Last updated: January 20, 2014 2:46 pm

Deutsche Bank chief vows investment in fixed income trading arm

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Deutsche Bank’s co-chief executive has vowed to re-invest in the German lender’s fixed income trading business after the unit lost out to stronger US rivals in the fourth quarter, dragging the bank into a large net loss.

News that a slowdown in the debt markets, plus further costs for litigation and restructuring, had battered its profits sent shares in Germany’s largest lender down more than 5 per cent to €37.12 in afternoon Frankfurt trading on Monday.

Anshu Jain, co-chief executive alonsgside Jürgen Fitschen , pledged to defend the bank’s fixed income sales and trading operations – despite a sharp revenue slowdown in the second half of 2013 as investors grappled with the US Federal Reserve’s decision to slow its monetary stimulus.

“We see fixed income as a core franchise at Deutsche Bank and remain committed to it,” Mr Jain said, adding that Deutsche needed would seek to ramp up its US operations to counter the slump. “We need to re-invest there now.”

Deutsche is much more exposed to fixed income than most of its global peers, with 73 per cent of its trading revenues being generated in this area last year.

The German lender late on Sunday announced a net loss of €965m for the last three months of the year as it rushed out its full-year numbers 10 days earlier than expected. News of a potential profit warning emerged last week.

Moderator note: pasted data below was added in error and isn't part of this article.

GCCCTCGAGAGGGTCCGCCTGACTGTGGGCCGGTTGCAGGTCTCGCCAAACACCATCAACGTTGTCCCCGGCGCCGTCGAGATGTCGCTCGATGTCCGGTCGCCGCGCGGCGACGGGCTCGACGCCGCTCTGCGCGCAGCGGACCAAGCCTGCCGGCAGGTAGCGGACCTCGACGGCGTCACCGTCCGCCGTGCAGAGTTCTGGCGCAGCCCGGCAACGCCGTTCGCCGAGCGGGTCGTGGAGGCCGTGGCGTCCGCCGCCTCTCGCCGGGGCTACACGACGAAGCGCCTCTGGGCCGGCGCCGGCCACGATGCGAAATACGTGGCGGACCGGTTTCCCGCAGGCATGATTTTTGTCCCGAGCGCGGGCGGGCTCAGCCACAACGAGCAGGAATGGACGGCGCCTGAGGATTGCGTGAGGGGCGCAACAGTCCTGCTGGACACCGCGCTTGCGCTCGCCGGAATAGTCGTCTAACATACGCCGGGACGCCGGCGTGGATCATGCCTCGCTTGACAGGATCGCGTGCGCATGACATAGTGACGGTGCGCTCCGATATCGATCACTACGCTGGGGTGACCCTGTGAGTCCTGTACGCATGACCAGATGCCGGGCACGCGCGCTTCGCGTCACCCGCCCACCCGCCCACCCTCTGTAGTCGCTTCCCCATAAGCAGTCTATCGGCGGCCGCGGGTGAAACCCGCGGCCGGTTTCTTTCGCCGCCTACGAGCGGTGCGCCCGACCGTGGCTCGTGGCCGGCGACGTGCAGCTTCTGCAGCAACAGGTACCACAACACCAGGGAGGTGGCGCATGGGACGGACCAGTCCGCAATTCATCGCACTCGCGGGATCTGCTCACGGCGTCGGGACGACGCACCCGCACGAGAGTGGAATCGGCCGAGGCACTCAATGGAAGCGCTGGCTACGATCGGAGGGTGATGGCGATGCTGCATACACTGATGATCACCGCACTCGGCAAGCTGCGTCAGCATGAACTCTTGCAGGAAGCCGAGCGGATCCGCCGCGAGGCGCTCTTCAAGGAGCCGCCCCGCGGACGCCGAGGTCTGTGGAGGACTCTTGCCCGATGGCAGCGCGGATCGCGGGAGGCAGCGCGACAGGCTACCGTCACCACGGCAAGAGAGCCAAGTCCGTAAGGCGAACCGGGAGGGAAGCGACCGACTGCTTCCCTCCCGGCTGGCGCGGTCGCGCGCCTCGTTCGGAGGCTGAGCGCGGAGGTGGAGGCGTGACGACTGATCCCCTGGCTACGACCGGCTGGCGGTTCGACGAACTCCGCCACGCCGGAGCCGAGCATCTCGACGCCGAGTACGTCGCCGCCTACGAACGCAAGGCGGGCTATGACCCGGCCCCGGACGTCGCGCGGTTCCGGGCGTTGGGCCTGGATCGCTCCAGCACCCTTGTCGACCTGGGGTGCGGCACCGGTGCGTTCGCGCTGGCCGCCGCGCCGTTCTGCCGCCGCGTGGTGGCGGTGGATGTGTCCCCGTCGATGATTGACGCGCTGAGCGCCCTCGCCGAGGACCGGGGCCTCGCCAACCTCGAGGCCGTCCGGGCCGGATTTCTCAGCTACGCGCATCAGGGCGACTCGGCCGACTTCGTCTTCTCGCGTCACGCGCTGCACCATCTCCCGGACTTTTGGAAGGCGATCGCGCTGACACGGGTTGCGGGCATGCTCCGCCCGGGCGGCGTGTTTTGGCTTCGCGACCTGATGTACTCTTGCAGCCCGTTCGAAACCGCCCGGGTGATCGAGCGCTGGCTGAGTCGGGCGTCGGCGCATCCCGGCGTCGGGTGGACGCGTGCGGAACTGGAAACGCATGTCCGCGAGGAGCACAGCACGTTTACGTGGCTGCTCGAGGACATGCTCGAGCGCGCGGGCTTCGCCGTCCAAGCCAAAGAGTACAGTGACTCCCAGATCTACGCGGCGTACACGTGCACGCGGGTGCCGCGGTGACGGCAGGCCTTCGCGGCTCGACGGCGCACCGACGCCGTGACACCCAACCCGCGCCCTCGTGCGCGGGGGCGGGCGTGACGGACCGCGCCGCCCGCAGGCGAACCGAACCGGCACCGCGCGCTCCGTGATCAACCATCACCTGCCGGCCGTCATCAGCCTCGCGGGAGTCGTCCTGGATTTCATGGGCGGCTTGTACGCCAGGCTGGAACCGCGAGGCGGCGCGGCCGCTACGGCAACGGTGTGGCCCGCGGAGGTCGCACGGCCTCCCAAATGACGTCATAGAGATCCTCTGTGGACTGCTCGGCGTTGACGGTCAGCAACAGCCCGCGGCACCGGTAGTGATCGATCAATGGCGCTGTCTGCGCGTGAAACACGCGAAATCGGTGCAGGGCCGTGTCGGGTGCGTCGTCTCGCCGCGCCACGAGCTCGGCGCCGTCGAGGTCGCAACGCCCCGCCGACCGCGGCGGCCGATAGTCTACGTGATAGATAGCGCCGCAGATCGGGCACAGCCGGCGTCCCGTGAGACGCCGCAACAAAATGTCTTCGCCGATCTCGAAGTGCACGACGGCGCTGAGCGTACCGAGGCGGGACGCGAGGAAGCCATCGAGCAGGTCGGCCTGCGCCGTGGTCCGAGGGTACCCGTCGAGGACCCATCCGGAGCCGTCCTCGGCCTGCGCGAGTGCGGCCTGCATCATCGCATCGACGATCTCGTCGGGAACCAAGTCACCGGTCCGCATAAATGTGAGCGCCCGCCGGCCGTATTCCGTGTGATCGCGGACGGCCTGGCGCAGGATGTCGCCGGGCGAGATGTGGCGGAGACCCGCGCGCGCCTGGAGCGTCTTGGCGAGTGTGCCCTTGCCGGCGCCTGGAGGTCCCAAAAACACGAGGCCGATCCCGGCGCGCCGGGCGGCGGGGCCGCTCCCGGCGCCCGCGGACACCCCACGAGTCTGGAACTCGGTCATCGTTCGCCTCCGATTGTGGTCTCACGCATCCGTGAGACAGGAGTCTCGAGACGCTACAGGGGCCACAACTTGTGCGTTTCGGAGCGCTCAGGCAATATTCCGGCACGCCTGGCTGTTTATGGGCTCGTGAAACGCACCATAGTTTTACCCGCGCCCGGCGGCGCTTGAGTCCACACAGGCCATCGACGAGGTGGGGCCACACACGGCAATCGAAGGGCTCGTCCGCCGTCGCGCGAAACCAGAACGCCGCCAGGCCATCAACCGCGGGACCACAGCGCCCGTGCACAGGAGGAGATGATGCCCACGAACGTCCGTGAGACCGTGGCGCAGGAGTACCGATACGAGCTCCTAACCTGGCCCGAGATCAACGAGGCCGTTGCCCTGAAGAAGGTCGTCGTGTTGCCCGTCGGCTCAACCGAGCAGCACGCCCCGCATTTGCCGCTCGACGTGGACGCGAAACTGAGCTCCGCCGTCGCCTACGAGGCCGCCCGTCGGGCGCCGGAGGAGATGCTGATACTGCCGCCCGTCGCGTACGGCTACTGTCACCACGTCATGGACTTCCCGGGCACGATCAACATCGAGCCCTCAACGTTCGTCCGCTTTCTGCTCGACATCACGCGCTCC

Analysts had expected net income of nearly €700m in the fourth quarter, according to an average polled last week by Bloomberg.

Deutsche was also hit by higher litigation and restructuring costs, with a loss in its non-core unit of €1.1bn in the fourth quarter. The lender is in the process of slashing a further €250bn from its balance sheet as it races to deleverage amid an environment of increasing regulation for the banking sector.

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Revenues at the investment bank arm fell 27 per cent in the fourth quarter from the same period the previous year, driven by a 31 per cent decline in fixed-income trading.

The bank’s net revenues for 2013 fell 5 per cent to €31.9bn. But the fall in its investment banking arm was more pronounced, with a 12 per cent dip in net revenues to €13.6bn.

Mr Fitschen and Mr Jain said: “2013 was the second successive year in which we have invested in the bank’s future growth and in further strengthening our controls while addressing legacy issues. These factors impacted our financial results.”

Deutsche’s net loss in the fourth quarter was not as bad as its results in the same period of 2012, when the bank revealed a net loss of €2.2bn, driven by writedowns and increased litigation provisions.

The bank has recently come under fire from German regulator BaFin for its internal handling of the Libor scandal.

An internal investigation at the bank cleared executive board members of any involvement with the affair. But a BaFin report from August that was leaked to German media named the handling of three individuals with senior positions at the bank, Alan Cloete, Richard Walker and Andrew Procter, as examples of the board’s failure to instigate cultural change. None of the three individuals has been accused of any wrongdoing.

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